We are unlikely to get any inheritances in this period but my parents are paying half the fees (we wouldn't be able to afford it at all otherwise) so the prices I've said are for us paying half fees.

I'm concerned about expectations DD will have to have huge expensive birthday parties/designer clobber etc, but hopefully she'll understand.

Home our local state is awful, simply awful, I would do anything other than send her there. Having worked in state vs independant and been educated in state then grammar and a sister educated in private the thing that pulls me to private is the small class sizes, nurturing environment, high expectations, more individualised care, support and teaching. It's so hard to know what the best thing to do is though...

invicta Mon 05-Aug-13 16:35:40

Are you eligible for any bursaries or scholarships at the school?

Reastie Mon 05-Aug-13 16:40:15

I don't know, they say on their website they will expect you to sell other properties etc before they consider this (we own our home outright and have a small buy to let mortgage property which is our retirement nest egg property) although our actual income in our pockets is not high. I also am a bit confused about asking this before we join, I was thinking more if a change of circumstance happens I would discuss it with them then.

Howstricks Mon 05-Aug-13 16:57:47

Regarding the designer clothes, huge parties etc. We have a modest house, lifestyle etc and neither child has any designer clothes.Neither have ever had any problems related to this apart from an unrequited desire to go to Disneyland!! There are some schools where this is a stigma but not the ones mine went too and i'm sure you'd have got wind of any snobbery when you looked round. Of course there are some lucky rich so and so's smile but there are a lot like us, working hard to get our children a good education. (Now i sound like a soapbox!) Like you our local state was dire which was a shame..we did try it..so it wasn't a hard decision! The eldest dd now goes to grammar which is free..who knows about the youngest..I may yet be selling body parts on ebay!!

newpup Mon 05-Aug-13 16:58:00

Hello. We send our Dds to a private school and it s worth every penny. I just wanted to point out that in this area fees rise about 5-6% every year and this is fairly usual in the private sector. Good luck.

Somethingyesterday Mon 05-Aug-13 17:03:21

Reastie - don't wait until your daughter is in the school to enquire about bursaries. Nowadays schools want to choose their bursary recipients for what they can bring to the school - rather than being "bounced" into offering them to unexpectedly needy parents. The bursary is for a child who simply could not get there without it. Sorry if that sounds harsh.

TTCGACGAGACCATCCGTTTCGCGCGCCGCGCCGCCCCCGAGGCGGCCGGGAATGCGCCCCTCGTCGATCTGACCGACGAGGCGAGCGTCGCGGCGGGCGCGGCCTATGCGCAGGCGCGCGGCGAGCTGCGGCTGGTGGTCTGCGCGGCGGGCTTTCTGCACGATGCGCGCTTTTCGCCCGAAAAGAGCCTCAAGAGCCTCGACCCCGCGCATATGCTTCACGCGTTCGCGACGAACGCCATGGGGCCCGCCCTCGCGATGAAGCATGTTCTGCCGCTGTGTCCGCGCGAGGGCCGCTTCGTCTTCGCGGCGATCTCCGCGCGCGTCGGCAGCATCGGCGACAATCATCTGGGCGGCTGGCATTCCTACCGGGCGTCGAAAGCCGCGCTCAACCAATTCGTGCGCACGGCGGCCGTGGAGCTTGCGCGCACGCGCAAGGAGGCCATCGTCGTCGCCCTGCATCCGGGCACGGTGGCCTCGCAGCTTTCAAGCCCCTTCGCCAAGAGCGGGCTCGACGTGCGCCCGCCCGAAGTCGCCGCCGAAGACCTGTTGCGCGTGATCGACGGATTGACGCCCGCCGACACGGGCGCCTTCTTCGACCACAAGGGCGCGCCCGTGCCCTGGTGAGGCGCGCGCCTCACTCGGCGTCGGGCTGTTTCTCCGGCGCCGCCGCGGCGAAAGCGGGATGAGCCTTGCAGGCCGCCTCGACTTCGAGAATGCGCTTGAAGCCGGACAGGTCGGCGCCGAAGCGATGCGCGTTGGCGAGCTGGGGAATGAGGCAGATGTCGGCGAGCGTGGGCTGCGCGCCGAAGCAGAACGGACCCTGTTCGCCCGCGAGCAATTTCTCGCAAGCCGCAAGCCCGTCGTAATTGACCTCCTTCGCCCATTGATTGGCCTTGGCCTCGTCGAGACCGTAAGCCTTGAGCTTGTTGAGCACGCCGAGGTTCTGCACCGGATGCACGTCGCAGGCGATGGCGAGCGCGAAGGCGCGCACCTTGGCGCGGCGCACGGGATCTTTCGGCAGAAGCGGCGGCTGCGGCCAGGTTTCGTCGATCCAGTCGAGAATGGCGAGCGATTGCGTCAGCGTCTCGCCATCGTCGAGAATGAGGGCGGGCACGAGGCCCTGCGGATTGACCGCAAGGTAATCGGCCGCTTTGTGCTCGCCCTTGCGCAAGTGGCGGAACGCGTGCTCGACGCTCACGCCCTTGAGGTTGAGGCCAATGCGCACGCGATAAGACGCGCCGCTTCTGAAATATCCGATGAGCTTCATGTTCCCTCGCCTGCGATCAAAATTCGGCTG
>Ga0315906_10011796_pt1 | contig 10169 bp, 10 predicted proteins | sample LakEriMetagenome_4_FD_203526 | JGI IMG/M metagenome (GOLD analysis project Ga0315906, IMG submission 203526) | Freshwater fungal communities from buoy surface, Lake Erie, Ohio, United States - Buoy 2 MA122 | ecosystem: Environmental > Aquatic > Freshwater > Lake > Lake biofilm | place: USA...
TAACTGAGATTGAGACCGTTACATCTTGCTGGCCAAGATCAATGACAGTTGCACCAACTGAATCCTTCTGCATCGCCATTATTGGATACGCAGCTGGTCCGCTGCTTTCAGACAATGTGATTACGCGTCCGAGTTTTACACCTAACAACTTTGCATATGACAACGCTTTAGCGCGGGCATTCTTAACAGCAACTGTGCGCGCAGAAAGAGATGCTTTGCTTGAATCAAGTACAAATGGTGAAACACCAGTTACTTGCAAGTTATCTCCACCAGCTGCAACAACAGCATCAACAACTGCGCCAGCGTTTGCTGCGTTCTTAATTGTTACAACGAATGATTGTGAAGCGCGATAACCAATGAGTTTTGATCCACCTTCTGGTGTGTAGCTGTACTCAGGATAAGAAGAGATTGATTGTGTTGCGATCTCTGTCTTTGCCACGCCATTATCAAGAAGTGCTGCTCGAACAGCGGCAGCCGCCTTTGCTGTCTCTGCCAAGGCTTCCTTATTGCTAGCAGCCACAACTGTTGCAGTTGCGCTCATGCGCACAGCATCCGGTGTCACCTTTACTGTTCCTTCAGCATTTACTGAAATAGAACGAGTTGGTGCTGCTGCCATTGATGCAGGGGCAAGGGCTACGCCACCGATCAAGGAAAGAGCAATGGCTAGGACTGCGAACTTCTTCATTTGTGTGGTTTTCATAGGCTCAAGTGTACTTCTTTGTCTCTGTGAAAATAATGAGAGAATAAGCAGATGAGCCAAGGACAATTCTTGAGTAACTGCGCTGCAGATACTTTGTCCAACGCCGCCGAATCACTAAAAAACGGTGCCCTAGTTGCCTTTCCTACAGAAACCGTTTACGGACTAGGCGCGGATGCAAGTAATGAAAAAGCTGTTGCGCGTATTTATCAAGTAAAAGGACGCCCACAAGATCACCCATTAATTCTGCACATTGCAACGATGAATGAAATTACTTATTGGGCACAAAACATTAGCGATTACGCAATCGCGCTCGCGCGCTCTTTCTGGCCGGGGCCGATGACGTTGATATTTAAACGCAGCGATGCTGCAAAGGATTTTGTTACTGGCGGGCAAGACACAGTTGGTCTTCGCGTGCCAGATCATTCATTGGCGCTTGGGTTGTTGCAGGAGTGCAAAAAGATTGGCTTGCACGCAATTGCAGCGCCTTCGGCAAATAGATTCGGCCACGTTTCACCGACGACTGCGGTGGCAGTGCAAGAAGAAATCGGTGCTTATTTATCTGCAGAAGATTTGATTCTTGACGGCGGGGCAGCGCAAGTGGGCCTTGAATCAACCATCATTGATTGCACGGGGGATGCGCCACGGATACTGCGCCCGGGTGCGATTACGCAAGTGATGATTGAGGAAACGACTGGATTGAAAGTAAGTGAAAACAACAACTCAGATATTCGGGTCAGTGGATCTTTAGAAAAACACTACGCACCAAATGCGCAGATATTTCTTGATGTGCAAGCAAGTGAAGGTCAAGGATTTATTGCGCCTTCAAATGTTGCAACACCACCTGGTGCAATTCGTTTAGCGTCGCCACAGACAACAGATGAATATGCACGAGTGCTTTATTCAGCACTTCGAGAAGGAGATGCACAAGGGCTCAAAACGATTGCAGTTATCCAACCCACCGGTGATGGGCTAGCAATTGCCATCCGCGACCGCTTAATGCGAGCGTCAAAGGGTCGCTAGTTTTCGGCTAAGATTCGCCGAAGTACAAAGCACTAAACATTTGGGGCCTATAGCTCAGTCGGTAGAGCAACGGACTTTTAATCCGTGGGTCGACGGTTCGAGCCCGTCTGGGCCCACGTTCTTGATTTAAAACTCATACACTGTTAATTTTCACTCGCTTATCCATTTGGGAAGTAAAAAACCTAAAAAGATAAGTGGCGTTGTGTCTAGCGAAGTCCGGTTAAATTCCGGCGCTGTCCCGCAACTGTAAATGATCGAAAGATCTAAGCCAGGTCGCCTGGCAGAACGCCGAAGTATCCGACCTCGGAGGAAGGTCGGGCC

If you have a second property there is no chance of a bursary unless you sell it. They would expect you to have worked out your priorities.

LadyMaryQuiteContrary Mon 05-Aug-13 17:06:46

Something is right. I'm a single mother, I don't own a house or a car but pay full fees (and he's a straight A student). They will want you on the breadline to qualify for help.

Zigster Mon 05-Aug-13 17:10:35

I think private education is great (smaller class sizes, emphasis on confidence and sports, etc) so worth making some sacrifiices.

But, for me, your suggested sacrifices are too much. £300 pm left over for non-essentials such as clothes (!) is not a lot.

If sacrifices involved driving an older, cheaper car then fair enough. If the car is on its last legs and there is no spare cash for repairs or replacement, that's a problem.

My kids' prep has just changed the uniform slightly - now includes a yellow stripe - so second-hand is non-existent at the moment. If even a small change like that would scupper your budget, then I think it is a stretch too far.

If there is no margin for the unexpected in your budget, it sounds like a recipe for stressed, unhappy parents.

A relative said at the weekend when we discussed it (having a wobble about the cost stretching ahead of us for umpteen years) with them that if you thought about the finances, you wouldn't do it. I'd agree with that but it's not in my nature not to think carefully about the finances. And then you realise just what a huge sum of money it is for something just a little better than the State provides for "free".

Somethingyesterday Mon 05-Aug-13 17:14:22